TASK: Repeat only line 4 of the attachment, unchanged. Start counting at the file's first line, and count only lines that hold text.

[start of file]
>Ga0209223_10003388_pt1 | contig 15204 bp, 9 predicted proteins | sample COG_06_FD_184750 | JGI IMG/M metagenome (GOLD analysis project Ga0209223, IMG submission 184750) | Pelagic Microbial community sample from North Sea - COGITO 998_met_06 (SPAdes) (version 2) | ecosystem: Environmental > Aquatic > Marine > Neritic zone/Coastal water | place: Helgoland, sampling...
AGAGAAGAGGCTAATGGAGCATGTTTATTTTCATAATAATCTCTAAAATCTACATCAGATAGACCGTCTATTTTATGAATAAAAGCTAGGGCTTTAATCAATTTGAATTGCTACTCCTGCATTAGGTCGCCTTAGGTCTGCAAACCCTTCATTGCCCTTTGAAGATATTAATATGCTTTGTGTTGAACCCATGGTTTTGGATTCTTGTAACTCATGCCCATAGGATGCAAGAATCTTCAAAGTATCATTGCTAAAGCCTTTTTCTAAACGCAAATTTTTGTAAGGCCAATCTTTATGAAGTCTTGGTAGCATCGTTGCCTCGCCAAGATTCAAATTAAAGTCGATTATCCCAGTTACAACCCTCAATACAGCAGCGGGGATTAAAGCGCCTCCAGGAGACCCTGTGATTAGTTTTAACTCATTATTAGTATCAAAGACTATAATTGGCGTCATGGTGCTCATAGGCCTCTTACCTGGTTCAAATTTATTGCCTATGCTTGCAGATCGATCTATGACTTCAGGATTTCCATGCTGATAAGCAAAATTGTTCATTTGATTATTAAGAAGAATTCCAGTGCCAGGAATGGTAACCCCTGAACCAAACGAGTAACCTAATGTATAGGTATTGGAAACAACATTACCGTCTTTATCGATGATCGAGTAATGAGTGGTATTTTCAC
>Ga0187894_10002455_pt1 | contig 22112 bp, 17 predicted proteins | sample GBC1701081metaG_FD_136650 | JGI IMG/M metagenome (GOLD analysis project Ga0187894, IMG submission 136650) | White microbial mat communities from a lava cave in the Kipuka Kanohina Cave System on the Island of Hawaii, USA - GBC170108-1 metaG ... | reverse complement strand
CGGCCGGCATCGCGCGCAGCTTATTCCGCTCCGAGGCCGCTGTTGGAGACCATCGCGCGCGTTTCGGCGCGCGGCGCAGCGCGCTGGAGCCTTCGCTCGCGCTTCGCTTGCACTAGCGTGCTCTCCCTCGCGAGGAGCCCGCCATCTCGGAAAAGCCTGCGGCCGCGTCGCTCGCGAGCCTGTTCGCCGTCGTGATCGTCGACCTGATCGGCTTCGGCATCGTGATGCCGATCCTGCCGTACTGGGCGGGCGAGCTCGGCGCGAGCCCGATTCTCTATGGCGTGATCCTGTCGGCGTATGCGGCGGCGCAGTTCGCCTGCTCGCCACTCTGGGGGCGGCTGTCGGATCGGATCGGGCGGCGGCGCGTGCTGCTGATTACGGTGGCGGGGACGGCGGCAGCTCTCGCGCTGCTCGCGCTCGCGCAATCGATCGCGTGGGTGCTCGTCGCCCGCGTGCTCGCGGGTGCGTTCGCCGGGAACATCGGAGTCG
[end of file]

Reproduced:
CGGCCGGCATCGCGCGCAGCTTATTCCGCTCCGAGGCCGCTGTTGGAGACCATCGCGCGCGTTTCGGCGCGCGGCGCAGCGCGCTGGAGCCTTCGCTCGCGCTTCGCTTGCACTAGCGTGCTCTCCCTCGCGAGGAGCCCGCCATCTCGGAAAAGCCTGCGGCCGCGTCGCTCGCGAGCCTGTTCGCCGTCGTGATCGTCGACCTGATCGGCTTCGGCATCGTGATGCCGATCCTGCCGTACTGGGCGGGCGAGCTCGGCGCGAGCCCGATTCTCTATGGCGTGATCCTGTCGGCGTATGCGGCGGCGCAGTTCGCCTGCTCGCCACTCTGGGGGCGGCTGTCGGATCGGATCGGGCGGCGGCGCGTGCTGCTGATTACGGTGGCGGGGACGGCGGCAGCTCTCGCGCTGCTCGCGCTCGCGCAATCGATCGCGTGGGTGCTCGTCGCCCGCGTGCTCGCGGGTGCGTTCGCCGGGAACATCGGAGTCG